True, about one-third of San Francisco's licensed medical marijuana dispensaries were shut down from 2011 to 2012. But more are open now, and the feds are taking no action.
And while there have been prominent raids, there have been very few prosecutions. In Mendocino County, the feds moved last fall to seize a ream of records kept by the sheriff, who doled out permits to pot gardens for a fee. And likewise, the feds' effort to seize names and addresses of growers appears to be petering out.
U.S. Attorney Melinda Haag filed in October a subpoena of all records kept by Mendocino Sheriff Tom Allman pertaining to the 9.31 program, in which growers paid an inspection fee to sheriffs, who then declared pot gardens legal.
The program lasted two years and raised about $600,000 for the cash-strapped Sheriff's Department. That was before warnings of legal action from Haag to Allman and to Mendocino County officials, who approved the program, led to its demise in early 2012.
The records included names, addresses, and in some cases, GPS coordinates of every legal garden in the county. But rather than fold, Mendocino officials moved to fight the subpoena in court.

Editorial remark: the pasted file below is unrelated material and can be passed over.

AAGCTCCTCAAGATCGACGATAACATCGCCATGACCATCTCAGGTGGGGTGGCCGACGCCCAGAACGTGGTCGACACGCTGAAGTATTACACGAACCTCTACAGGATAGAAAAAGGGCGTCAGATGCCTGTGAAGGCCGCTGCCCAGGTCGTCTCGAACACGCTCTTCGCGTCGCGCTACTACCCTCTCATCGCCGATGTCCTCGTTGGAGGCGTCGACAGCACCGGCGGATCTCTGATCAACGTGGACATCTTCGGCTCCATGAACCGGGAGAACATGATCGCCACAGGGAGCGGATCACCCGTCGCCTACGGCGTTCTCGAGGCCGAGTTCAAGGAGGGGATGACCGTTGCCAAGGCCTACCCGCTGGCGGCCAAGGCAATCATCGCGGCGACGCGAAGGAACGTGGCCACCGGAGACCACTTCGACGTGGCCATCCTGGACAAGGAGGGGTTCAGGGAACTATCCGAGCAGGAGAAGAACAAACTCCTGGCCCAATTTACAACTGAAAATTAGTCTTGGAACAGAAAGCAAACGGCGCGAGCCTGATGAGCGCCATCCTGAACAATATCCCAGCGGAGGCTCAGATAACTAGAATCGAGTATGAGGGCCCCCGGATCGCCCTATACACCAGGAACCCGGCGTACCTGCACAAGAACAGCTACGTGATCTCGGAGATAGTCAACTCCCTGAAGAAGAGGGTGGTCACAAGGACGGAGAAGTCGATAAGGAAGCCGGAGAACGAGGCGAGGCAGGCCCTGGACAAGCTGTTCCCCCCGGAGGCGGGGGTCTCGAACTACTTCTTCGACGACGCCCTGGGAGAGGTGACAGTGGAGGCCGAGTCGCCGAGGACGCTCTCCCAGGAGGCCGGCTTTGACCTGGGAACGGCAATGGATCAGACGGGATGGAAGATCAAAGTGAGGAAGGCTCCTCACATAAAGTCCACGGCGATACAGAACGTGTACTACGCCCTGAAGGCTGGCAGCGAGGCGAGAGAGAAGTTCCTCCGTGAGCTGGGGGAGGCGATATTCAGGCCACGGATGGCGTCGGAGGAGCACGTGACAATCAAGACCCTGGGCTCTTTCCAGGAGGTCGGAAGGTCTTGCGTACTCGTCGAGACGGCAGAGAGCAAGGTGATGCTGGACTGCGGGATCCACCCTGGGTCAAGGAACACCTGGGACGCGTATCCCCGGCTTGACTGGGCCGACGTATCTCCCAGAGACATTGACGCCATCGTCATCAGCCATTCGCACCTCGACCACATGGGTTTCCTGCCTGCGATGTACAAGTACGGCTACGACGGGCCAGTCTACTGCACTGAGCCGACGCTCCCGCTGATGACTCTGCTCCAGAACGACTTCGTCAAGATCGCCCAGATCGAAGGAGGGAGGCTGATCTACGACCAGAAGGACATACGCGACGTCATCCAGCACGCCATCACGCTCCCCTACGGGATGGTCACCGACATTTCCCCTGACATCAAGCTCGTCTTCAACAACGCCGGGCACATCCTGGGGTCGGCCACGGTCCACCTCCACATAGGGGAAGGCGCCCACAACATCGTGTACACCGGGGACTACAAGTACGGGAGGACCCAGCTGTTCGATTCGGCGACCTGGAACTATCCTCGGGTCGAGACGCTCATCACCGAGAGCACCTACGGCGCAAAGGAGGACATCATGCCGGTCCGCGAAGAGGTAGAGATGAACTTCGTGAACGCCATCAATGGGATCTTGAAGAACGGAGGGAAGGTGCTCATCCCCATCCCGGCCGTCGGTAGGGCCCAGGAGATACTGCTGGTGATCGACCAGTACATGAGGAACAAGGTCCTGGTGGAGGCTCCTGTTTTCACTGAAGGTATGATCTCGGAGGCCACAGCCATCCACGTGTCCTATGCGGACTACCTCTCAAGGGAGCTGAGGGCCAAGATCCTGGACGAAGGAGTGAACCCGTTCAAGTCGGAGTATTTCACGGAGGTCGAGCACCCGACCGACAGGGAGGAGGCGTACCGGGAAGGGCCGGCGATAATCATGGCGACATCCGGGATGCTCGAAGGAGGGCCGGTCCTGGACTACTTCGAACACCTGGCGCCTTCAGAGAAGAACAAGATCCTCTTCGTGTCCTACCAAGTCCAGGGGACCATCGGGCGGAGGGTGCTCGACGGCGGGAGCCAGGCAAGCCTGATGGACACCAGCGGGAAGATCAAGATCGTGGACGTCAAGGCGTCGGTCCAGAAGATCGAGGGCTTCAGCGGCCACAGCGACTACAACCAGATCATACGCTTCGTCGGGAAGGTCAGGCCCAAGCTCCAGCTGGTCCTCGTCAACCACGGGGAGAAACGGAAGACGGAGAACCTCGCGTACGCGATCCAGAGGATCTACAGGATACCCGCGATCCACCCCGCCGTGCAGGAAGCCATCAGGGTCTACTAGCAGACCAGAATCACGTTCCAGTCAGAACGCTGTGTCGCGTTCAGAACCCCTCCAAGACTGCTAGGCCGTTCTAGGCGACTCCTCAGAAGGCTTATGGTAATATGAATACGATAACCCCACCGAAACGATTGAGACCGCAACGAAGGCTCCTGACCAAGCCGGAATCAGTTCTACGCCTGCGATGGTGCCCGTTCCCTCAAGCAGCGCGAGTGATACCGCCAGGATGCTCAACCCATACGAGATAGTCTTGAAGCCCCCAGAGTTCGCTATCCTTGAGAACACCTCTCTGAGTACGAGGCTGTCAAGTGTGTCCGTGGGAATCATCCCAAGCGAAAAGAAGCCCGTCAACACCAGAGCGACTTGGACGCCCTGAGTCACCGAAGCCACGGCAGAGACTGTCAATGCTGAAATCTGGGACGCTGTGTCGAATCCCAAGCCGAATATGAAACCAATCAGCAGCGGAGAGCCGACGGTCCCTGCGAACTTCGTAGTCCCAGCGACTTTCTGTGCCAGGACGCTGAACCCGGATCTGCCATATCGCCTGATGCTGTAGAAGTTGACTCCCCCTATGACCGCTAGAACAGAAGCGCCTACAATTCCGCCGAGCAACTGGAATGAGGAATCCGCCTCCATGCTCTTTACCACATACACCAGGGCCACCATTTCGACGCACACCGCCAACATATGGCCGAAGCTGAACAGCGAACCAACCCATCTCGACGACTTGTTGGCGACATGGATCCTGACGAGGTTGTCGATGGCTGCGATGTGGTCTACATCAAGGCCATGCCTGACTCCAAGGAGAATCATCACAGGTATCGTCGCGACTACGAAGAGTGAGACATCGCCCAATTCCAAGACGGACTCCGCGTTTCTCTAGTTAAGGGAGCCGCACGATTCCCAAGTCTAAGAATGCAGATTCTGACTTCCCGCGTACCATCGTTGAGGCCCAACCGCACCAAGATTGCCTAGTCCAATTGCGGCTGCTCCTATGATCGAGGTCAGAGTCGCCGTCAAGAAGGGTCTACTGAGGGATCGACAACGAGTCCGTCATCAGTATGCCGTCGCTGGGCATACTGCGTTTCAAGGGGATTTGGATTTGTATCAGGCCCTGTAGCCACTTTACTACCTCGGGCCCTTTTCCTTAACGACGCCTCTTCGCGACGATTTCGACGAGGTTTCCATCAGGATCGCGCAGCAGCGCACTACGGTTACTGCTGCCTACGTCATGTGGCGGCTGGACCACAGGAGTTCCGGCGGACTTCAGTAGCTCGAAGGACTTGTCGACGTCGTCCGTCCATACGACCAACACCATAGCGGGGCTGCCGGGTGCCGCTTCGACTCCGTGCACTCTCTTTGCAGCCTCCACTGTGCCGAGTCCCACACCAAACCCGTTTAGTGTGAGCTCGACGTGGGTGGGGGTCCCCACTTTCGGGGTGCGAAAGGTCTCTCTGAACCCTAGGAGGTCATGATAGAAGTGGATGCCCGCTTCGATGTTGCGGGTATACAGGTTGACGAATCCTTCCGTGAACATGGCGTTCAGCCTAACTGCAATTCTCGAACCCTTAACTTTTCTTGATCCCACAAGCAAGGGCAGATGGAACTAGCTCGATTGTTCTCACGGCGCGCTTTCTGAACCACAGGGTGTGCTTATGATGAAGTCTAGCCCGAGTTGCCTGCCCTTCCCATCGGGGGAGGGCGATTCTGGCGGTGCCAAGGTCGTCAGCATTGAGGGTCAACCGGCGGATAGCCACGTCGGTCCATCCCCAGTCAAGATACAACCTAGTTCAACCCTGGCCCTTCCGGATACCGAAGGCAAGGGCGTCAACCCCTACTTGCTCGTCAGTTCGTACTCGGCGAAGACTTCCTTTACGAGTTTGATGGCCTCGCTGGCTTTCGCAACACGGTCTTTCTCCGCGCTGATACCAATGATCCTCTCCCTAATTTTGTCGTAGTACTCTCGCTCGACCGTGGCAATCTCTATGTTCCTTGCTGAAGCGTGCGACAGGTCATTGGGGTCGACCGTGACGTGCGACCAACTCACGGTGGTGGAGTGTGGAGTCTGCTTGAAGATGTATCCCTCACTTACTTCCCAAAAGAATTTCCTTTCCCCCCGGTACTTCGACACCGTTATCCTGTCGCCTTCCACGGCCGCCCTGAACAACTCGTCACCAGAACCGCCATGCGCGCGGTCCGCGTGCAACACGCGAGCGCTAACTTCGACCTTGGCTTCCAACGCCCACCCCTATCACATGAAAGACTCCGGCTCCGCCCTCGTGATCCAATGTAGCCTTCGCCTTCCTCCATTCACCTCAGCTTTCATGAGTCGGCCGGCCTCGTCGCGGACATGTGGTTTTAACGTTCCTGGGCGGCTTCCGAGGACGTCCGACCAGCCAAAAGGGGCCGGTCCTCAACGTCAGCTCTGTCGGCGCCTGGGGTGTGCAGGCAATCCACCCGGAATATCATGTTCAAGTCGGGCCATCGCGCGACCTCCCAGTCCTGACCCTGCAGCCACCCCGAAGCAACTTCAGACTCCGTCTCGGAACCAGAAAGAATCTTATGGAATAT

A court date scheduled for March 19 was delayed and has not been rescheduled, according to the Ukiah Daily Journal. That means that the two parties are negotiating a settlement, according to legal watchers -- which also means that the feds' original case is not airtight.
"The fact that the item has been taken off calendar can be interpreted as an indication that the federal attorney is not anxious to litigate this issue in court," wrote Supervisor John McCowen in an email Sunday, "but also that the county and the federal attorney are still talking about a possible out of court resolution of the issue."
Some point to the legalization of marijuana in Colorado and Washington as evidence that the feds have bigger fish than to fry at long last. But while feds made headlines by raiding Northstone Organics' giant garden in 2011 and then Oaksterdam University in 2012, no prosecutions have resulted. Legal watchers also raised their eyebrows at the original Haag subpoena as overly broad. It could be that the feds were never into the crackdown to begin with -- and it's finally showing.